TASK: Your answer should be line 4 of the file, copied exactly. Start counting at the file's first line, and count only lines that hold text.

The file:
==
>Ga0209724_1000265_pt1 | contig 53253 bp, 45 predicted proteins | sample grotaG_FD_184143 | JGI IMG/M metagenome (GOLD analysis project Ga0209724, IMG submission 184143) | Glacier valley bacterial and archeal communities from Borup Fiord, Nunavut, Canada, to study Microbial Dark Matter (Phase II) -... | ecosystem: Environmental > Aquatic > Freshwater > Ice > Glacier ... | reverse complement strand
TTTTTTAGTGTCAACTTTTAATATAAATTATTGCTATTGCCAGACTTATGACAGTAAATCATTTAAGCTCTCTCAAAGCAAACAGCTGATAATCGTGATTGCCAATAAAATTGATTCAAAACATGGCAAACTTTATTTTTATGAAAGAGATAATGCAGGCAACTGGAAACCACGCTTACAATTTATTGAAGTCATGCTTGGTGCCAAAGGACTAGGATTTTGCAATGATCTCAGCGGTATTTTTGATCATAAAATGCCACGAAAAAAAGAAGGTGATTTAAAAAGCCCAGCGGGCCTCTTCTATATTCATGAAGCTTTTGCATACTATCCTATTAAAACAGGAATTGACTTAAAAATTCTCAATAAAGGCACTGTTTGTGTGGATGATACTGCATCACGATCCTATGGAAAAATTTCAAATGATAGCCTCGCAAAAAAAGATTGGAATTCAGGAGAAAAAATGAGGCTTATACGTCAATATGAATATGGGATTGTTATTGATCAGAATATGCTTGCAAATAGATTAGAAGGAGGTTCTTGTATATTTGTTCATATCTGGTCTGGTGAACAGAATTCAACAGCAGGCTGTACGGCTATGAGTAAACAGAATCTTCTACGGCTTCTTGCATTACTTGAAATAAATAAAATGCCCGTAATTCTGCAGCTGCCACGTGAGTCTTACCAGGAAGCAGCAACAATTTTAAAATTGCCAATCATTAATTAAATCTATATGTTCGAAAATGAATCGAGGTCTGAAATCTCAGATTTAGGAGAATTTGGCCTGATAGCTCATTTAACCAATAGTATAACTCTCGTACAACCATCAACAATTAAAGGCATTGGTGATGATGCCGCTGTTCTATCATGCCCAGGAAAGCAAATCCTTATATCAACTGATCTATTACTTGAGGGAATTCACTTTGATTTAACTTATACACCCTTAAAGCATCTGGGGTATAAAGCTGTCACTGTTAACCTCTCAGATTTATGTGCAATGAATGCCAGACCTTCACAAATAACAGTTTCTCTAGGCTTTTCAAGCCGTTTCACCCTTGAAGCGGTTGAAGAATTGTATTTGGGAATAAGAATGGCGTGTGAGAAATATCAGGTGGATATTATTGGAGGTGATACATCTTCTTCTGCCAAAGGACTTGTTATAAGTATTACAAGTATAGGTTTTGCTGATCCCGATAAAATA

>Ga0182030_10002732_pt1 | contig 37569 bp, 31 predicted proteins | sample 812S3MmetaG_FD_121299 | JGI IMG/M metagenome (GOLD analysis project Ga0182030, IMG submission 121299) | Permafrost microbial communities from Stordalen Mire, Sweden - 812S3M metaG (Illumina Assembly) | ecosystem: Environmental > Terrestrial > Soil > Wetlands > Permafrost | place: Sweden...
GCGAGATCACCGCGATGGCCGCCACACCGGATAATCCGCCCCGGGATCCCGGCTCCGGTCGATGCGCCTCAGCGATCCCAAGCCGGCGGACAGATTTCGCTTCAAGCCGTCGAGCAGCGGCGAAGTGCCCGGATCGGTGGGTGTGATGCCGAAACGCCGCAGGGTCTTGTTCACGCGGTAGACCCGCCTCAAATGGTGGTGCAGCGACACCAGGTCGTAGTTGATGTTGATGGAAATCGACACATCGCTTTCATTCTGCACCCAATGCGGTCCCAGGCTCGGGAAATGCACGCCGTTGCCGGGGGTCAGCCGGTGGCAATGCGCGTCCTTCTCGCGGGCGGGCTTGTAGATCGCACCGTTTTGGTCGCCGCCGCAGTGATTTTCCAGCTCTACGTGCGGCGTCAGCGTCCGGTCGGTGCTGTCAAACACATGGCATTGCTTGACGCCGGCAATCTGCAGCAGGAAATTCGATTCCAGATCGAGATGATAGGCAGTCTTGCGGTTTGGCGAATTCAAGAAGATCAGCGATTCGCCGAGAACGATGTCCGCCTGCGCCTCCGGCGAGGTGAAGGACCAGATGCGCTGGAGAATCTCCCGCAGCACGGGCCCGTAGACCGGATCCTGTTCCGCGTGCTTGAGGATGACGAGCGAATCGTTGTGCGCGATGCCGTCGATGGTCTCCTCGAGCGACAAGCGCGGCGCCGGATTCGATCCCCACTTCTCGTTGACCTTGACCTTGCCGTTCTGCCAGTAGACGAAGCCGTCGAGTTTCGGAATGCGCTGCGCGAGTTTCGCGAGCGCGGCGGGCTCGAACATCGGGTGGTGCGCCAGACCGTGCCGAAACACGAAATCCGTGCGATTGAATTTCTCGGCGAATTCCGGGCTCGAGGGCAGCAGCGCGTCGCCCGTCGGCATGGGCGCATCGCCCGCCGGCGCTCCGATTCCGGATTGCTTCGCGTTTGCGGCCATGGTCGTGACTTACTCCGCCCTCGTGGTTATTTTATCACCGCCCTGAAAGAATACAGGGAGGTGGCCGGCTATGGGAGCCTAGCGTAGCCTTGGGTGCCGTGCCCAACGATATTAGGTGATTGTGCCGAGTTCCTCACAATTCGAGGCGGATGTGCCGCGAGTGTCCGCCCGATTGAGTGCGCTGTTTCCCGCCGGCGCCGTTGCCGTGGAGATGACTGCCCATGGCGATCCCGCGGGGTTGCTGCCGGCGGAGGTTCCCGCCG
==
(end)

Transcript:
GCGAGATCACCGCGATGGCCGCCACACCGGATAATCCGCCCCGGGATCCCGGCTCCGGTCGATGCGCCTCAGCGATCCCAAGCCGGCGGACAGATTTCGCTTCAAGCCGTCGAGCAGCGGCGAAGTGCCCGGATCGGTGGGTGTGATGCCGAAACGCCGCAGGGTCTTGTTCACGCGGTAGACCCGCCTCAAATGGTGGTGCAGCGACACCAGGTCGTAGTTGATGTTGATGGAAATCGACACATCGCTTTCATTCTGCACCCAATGCGGTCCCAGGCTCGGGAAATGCACGCCGTTGCCGGGGGTCAGCCGGTGGCAATGCGCGTCCTTCTCGCGGGCGGGCTTGTAGATCGCACCGTTTTGGTCGCCGCCGCAGTGATTTTCCAGCTCTACGTGCGGCGTCAGCGTCCGGTCGGTGCTGTCAAACACATGGCATTGCTTGACGCCGGCAATCTGCAGCAGGAAATTCGATTCCAGATCGAGATGATAGGCAGTCTTGCGGTTTGGCGAATTCAAGAAGATCAGCGATTCGCCGAGAACGATGTCCGCCTGCGCCTCCGGCGAGGTGAAGGACCAGATGCGCTGGAGAATCTCCCGCAGCACGGGCCCGTAGACCGGATCCTGTTCCGCGTGCTTGAGGATGACGAGCGAATCGTTGTGCGCGATGCCGTCGATGGTCTCCTCGAGCGACAAGCGCGGCGCCGGATTCGATCCCCACTTCTCGTTGACCTTGACCTTGCCGTTCTGCCAGTAGACGAAGCCGTCGAGTTTCGGAATGCGCTGCGCGAGTTTCGCGAGCGCGGCGGGCTCGAACATCGGGTGGTGCGCCAGACCGTGCCGAAACACGAAATCCGTGCGATTGAATTTCTCGGCGAATTCCGGGCTCGAGGGCAGCAGCGCGTCGCCCGTCGGCATGGGCGCATCGCCCGCCGGCGCTCCGATTCCGGATTGCTTCGCGTTTGCGGCCATGGTCGTGACTTACTCCGCCCTCGTGGTTATTTTATCACCGCCCTGAAAGAATACAGGGAGGTGGCCGGCTATGGGAGCCTAGCGTAGCCTTGGGTGCCGTGCCCAACGATATTAGGTGATTGTGCCGAGTTCCTCACAATTCGAGGCGGATGTGCCGCGAGTGTCCGCCCGATTGAGTGCGCTGTTTCCCGCCGGCGCCGTTGCCGTGGAGATGACTGCCCATGGCGATCCCGCGGGGTTGCTGCCGGCGGAGGTTCCCGCCG